MsgBox strMsgBoxText

' Output to Results file
 objOutputFile.WriteLine(strMsgBoxText)

' Clean up
 Set objDatabase = Nothing
 Set objServer = Nothing

For the most part, the code follows along with what I've shown you before. Looking at the outer "skeleton," I set up the variables, connected to a server and database, left some space in the middle to work, and then closed the database and server objects.

The "work" section contains the new parts. Let's begin with the Input File part:

' Input File
 Set objFileSystem = CreateObject("Scripting.FileSystemObject")
 Set objInputFile = objFileSystem.OpenTextFile("c:\temp\SQLInput.txt", 1) 
' Fill the SQL Statement to run
 strSQLStatement = objInputFile.ReadAll 

A few articles back, I showed you how to work with files. At that time, we were mostly interested in writing files, and we've duplicated that same kind of code in the Output File section which follows. In this section, however, we're more interested in reading a file. As with the output file, I create a FileSystem object and open a text file. Notice that the mode option changes to 1 – which is all that's needed to read a file.

The other difference is that, instead of writing to the file with the WriteLine method, I use the ReadAll method on the file object there in the 5th line of the code snippet shown above. I assigned the output of that method to a string of text, called strSQLStatement, so I can use it later. This satisfies the first requirement. Whatever is in the file c:\temp\SQLInput.txt will load into this string.

The work section has the engine of the program. Let's take a look:

' Do the work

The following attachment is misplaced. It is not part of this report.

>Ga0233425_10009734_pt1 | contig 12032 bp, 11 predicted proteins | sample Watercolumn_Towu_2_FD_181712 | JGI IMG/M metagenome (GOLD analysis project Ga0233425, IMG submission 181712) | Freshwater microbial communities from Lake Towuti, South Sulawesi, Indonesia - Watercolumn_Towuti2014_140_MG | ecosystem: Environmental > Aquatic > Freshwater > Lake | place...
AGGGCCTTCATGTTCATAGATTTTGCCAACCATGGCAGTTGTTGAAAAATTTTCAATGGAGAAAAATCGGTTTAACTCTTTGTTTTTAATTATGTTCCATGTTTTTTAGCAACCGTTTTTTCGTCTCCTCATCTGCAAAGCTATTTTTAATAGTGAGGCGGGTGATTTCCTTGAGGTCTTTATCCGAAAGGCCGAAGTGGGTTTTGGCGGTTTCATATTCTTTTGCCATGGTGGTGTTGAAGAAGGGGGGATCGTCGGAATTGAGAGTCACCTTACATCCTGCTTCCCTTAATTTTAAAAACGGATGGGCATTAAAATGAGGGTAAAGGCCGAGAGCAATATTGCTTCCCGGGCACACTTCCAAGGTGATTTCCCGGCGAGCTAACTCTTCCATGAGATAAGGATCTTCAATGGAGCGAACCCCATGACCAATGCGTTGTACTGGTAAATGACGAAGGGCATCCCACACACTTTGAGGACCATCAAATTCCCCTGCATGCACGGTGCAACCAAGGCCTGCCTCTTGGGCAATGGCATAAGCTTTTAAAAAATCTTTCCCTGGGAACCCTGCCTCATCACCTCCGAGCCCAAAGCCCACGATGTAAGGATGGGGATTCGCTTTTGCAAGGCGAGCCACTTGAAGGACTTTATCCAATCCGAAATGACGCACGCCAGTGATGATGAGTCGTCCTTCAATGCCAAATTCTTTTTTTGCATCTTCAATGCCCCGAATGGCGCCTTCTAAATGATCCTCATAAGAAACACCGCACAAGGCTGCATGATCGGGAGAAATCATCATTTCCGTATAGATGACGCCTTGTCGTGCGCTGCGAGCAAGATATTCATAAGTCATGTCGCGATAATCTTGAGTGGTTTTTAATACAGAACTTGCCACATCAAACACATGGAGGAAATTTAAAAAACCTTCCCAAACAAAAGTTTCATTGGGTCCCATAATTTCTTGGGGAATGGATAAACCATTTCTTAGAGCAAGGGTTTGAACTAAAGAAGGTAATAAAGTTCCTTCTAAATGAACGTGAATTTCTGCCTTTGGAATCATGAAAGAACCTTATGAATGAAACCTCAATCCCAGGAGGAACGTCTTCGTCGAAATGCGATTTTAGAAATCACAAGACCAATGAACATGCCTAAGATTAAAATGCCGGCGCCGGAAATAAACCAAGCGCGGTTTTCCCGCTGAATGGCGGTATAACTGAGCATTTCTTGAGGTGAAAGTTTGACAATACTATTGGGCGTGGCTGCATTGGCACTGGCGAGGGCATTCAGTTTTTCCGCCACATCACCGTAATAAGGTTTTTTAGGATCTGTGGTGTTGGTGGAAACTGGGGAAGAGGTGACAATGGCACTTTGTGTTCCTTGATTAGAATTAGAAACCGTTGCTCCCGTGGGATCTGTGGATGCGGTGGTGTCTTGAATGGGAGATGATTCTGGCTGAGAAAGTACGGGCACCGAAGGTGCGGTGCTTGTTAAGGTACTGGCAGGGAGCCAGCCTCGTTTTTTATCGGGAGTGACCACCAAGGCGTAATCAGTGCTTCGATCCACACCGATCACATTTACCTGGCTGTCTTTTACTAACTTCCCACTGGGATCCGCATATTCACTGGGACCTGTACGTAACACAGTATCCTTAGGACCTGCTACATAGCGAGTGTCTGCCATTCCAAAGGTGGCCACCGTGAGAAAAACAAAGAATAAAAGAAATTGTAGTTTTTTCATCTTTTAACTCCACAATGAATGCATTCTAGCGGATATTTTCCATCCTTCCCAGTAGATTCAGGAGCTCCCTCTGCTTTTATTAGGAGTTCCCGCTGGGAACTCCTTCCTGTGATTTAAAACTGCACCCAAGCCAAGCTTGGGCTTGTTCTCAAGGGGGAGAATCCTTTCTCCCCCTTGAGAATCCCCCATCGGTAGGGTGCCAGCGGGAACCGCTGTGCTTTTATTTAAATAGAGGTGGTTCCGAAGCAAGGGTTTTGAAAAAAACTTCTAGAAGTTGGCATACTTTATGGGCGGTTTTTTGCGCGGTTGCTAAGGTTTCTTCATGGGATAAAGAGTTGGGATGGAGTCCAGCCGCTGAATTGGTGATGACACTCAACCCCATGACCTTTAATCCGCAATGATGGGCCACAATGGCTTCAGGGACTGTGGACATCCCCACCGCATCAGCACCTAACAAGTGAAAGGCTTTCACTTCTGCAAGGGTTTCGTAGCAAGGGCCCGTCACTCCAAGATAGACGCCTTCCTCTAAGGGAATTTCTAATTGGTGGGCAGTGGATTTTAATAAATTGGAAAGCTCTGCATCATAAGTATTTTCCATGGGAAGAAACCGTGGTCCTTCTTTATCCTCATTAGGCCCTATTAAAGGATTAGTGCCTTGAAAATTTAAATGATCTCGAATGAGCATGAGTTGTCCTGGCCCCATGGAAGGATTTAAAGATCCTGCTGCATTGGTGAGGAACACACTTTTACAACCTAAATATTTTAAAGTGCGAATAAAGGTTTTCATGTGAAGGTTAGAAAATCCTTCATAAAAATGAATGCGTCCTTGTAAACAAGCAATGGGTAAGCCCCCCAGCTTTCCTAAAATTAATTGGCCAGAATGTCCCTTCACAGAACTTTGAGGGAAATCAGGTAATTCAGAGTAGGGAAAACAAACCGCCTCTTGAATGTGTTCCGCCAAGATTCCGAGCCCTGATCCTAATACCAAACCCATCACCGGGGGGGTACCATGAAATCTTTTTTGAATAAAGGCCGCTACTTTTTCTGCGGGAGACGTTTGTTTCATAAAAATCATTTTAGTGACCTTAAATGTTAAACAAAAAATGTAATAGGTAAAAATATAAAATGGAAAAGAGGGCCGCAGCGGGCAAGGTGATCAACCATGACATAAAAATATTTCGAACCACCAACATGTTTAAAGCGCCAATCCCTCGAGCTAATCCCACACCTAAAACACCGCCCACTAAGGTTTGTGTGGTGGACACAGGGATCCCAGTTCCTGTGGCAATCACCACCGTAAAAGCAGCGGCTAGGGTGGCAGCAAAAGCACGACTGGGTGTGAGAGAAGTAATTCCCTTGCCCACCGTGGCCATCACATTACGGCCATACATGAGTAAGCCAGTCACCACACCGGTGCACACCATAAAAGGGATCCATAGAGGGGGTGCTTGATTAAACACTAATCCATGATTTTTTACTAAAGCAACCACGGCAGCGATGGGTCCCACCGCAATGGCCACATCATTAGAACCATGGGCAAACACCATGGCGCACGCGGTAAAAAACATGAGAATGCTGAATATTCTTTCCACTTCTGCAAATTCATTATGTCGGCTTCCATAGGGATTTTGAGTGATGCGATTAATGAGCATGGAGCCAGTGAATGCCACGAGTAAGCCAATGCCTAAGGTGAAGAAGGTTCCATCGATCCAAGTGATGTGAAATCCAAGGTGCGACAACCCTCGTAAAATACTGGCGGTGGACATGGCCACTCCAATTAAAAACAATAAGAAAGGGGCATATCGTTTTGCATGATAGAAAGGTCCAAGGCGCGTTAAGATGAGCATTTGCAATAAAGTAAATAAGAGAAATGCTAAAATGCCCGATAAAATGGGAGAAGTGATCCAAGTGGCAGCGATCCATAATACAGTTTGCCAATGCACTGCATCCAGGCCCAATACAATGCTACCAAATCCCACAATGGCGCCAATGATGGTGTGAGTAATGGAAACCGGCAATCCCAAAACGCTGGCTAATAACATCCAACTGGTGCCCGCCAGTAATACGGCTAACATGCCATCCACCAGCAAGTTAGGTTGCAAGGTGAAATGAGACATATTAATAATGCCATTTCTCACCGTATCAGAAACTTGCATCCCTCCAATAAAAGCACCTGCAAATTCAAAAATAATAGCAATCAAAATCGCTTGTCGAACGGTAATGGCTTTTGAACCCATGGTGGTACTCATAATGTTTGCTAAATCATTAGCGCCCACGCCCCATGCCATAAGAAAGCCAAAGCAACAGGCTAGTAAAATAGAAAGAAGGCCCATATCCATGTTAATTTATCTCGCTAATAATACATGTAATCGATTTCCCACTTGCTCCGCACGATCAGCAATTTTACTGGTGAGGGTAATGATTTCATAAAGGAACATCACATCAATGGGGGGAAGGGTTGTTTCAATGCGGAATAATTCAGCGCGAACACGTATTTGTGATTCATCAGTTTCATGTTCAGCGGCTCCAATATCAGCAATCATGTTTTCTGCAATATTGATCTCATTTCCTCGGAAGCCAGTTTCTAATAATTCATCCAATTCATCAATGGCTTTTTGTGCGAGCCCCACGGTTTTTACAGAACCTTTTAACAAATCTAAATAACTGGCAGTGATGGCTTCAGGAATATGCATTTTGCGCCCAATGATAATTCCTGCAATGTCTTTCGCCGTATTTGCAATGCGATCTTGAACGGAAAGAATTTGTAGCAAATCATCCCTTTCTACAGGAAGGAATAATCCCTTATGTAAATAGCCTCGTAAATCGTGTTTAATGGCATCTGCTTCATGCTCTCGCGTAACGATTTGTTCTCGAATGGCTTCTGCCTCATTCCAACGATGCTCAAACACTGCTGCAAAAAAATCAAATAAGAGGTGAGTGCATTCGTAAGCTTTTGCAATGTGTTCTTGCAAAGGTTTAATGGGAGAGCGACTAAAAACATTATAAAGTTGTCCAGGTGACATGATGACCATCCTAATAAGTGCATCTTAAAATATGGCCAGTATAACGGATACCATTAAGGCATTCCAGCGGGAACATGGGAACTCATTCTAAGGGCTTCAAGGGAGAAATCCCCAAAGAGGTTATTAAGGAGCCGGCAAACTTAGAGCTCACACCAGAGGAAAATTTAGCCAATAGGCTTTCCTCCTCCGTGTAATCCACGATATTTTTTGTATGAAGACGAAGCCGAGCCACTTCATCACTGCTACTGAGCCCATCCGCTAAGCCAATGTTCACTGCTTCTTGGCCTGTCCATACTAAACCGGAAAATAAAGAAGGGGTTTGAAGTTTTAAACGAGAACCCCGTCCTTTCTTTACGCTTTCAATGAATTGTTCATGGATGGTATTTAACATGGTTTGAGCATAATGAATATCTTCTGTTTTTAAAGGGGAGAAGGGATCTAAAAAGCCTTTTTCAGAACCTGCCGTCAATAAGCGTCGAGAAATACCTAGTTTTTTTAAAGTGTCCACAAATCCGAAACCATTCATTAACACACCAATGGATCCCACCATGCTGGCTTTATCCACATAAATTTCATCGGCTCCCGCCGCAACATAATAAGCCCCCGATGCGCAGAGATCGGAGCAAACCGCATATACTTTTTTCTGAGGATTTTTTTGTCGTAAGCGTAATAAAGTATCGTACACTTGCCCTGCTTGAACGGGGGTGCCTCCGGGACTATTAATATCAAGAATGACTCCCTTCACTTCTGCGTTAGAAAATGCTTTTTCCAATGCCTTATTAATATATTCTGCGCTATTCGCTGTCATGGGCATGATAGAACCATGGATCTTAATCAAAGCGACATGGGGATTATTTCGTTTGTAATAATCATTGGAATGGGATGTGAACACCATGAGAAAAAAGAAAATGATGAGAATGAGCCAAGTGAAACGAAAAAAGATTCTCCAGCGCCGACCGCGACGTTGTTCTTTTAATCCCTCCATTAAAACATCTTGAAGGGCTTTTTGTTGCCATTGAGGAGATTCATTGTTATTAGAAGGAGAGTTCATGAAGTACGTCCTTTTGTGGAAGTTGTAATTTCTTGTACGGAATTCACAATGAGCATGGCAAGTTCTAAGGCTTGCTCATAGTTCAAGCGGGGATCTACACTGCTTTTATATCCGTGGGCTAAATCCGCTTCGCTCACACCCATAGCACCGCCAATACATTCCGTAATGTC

For intRowNumber = 1 to strQueryResults.Rows
    For intColumnNumber = 1 to strQueryResults.Columns
      strMsgBoxText = strMsgBoxText & VBTAB & strQueryResults.GetColumnString(intRowNumber, intColumnNumber)
    Next    
   strMsgBoxText = strMsgBoxText & VBCRLF 
 Next 

The first thing I do is set up a loop – that's the outer For..Next part – that contains the rows I will work with. This causes the program to iterate through all of the rows of the query. It does that by using a property of the strQueryResults object called Rows, which contains the total number of rows in the query.

Right away I set up another loop. This is because within each row of data, there are multiple (as yet unknown) columns of data. I use the same process to iterate through all the columns as I did for the rows. Pretty neat!

The point of all this iteration is to stuff the results into a string, which is what the 4th line in the code snippet does. The 6th line adds a final carriage-return to the row of data, so it is placed before the Next that handles the rows.

The rest you've seen before, such as the message box output to the screen and the file write.

You can use this same process to iterate through any row and column based set, and to create a file based on the results.

The input file I used looks like this:

SELECT * 
FROM authors
GO

You can use multi-line inputs if you wish, but include a GO between block statements.

One final word about this code: if you're returning a lot of data, remove the lines that read:

 ' Show the message box
 MsgBox strMsgBoxText

Message boxes don't have scrollbars, and just aren't suited for large sets of data. Instead, send the output to a file or use another text object to handle the results.

Online Resources

The full documentation for the SQL Server Object Library can be found here.